Anti-Graft Agency Petitioned To Investigate Junta’s LINE Stickers

Srisuwan Janya meets with NACC officials on Jan. 5, 2015, to submit a letter accusing the junta of violating national budget procedures and 'ethics' when it spent taxpayer money on the production of the virtual 'stickers.'

BANGKOK — Activists have asked the National Anti-Corruption Commission (NACC) to launch an inquiry into the Thai junta’s seven million baht project to produce a set of “stickers” for the mobile chat application LINE.

Srisuwan Janya, chairman of Society for Defense of Thai Constitutions, met with NACC officials today to submit a letter accusing the junta of violating national budget procedures and “ethics” when it spent taxpayer money on the production of the virtual “stickers.”

The Ministry of Information, Communication, and Technology (ICT) produced twelve stickers for LINE in December 2014, with each image depicting one of the “Twelve Values” that junta leader and Prime Minister Prayuth Chan-ocha has urged all Thais to practice.

According to documents on the ICT’s website, the Thai government approved a payment of 7,117,400 baht to the Japan-based company to make the stickers available free of charge on 30 December as a “New Year’s present” for the public.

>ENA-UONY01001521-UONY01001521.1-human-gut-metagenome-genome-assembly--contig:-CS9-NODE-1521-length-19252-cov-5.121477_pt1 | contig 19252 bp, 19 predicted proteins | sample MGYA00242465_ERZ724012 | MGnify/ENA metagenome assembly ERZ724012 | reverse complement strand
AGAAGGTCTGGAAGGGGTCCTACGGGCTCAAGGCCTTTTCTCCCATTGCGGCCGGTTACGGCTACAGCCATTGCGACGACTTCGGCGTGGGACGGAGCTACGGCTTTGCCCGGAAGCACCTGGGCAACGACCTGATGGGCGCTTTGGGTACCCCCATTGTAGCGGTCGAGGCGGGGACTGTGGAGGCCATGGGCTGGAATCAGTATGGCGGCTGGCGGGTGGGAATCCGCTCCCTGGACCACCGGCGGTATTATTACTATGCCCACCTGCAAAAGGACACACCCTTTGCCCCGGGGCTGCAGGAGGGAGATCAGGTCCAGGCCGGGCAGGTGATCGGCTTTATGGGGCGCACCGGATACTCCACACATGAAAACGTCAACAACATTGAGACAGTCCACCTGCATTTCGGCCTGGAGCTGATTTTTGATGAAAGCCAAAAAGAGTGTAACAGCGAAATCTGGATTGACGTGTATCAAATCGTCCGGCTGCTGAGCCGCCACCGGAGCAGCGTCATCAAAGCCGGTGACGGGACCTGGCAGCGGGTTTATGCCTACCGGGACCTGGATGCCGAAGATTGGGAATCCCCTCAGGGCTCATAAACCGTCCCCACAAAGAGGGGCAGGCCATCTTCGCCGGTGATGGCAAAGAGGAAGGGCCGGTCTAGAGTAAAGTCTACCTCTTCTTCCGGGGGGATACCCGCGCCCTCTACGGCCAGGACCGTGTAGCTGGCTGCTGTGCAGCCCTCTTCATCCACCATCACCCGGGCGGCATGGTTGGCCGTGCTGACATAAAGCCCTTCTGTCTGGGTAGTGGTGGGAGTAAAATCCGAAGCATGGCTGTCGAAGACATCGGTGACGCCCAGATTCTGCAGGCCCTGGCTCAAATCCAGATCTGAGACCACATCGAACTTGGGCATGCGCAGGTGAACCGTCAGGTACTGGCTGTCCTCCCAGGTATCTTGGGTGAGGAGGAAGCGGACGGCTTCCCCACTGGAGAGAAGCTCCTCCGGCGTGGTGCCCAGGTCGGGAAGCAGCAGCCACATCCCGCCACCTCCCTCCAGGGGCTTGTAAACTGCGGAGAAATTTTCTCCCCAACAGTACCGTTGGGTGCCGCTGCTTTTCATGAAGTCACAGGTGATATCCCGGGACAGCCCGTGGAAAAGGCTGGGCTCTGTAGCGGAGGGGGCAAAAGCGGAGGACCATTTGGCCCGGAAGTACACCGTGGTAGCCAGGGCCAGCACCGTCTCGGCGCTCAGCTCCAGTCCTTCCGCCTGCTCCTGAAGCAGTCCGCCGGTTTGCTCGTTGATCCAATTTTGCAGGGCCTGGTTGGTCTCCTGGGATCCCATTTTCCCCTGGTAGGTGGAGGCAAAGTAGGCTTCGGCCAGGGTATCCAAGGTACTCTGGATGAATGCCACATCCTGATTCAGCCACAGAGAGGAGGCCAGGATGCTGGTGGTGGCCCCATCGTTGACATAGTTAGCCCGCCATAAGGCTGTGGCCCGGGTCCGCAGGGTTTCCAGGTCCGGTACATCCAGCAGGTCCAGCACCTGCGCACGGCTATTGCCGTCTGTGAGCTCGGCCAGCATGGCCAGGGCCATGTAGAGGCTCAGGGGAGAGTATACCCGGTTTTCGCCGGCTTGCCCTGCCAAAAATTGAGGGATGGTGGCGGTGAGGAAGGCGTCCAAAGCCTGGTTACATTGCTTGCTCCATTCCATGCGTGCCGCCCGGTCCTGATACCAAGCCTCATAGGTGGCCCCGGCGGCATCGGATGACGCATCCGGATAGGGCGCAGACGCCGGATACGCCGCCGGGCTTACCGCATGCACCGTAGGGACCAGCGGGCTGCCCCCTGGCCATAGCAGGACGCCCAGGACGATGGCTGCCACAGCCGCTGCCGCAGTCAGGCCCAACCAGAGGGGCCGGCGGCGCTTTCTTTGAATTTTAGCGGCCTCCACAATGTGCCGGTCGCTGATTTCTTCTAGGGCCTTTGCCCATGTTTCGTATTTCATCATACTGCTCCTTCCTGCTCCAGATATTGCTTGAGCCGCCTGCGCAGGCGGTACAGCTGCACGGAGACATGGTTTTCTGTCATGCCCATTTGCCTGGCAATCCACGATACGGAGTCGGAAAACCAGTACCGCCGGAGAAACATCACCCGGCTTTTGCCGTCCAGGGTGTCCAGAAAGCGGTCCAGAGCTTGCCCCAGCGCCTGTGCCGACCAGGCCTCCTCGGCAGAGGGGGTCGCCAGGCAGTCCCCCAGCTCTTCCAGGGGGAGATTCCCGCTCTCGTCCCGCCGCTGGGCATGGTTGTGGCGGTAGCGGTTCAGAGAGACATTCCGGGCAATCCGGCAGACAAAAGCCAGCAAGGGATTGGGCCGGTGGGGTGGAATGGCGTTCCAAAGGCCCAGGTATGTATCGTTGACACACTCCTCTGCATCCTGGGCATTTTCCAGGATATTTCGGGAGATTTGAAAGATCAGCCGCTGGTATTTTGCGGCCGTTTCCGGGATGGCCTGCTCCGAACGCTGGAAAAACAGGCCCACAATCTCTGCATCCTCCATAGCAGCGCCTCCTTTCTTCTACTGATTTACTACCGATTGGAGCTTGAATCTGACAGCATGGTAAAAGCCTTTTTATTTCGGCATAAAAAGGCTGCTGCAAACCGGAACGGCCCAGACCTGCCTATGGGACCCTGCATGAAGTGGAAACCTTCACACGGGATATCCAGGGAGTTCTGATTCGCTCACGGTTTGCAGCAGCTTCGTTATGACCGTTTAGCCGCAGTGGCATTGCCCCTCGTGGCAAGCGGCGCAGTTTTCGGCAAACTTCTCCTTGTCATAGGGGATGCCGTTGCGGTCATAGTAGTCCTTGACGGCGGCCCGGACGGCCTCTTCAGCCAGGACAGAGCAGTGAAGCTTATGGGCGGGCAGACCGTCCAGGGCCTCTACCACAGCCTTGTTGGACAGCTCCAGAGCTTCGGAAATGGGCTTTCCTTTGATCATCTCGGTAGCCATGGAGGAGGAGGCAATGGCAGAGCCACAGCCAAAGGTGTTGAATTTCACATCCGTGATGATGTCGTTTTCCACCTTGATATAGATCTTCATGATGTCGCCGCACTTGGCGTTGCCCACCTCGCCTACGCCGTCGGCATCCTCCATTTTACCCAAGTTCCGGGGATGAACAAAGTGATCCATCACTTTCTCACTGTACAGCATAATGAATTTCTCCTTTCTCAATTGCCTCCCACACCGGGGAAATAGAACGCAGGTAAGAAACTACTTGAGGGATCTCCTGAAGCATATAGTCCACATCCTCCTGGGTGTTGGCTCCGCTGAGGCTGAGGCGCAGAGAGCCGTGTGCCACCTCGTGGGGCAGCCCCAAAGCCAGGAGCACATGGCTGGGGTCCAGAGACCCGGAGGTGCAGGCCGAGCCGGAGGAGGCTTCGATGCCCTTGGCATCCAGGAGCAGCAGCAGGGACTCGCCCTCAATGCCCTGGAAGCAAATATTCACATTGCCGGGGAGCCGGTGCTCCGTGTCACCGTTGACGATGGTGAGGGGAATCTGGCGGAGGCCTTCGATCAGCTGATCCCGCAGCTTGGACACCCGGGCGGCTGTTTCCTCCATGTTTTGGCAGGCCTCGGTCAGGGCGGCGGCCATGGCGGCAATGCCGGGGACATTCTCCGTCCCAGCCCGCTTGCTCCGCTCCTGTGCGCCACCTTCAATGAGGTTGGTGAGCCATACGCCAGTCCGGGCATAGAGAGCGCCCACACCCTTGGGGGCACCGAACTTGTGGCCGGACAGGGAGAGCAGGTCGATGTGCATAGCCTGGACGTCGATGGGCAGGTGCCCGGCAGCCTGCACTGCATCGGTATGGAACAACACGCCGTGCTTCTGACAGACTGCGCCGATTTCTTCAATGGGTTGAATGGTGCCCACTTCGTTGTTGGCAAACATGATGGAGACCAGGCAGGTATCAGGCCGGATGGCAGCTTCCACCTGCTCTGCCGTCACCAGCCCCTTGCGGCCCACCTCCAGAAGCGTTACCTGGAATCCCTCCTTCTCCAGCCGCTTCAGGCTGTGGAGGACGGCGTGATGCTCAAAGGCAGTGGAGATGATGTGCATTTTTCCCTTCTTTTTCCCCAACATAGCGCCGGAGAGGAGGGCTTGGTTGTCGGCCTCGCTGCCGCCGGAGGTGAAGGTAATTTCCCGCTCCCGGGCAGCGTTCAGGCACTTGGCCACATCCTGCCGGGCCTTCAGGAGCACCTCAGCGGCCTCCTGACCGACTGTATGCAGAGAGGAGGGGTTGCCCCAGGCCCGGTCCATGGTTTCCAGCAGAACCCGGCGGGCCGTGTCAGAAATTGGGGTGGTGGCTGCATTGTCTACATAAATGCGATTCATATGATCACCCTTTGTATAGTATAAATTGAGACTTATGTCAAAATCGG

Today, Srisuwan raised questions about the high price of the stickers and the details of their production, which he said were kept from the public eye.

“I think it may violate the laws. Their cost is not worth the result,” Srisuwan told reporters. “I’d like the NACC to investigate the background of the price, and find out whether the money spent on the production was more expensive than the normal practice in the private sector.”

He noted that the government only considered one company, TV Pool, for the stickers’ production, which may be a sign of “lock-spec,” or “rigged,” scheme.

“The company involved may have a conflict of interest with the people in the government,” Srisuwan said.

He added, “If the investigation determined it to be an illegal, the NACC should take legal action in accordance with NACC laws to punish the people who are involved, such as the state, the private sector, and anyone who has downloaded the stickers, because they should be considered as endorsing illegal action.”

The ICT said last week that at least one million users have downloaded the stickers so far.

NACC member Itthipol Kitsuwan accepted Srisuwan’s letter of complaint and promised to look into the matter.

“I believe it will not be hard to get to the bottom of this, because there’s clear information about the price,” Itthipol said. “The NACC will request further information from the ICT for the inquiry.”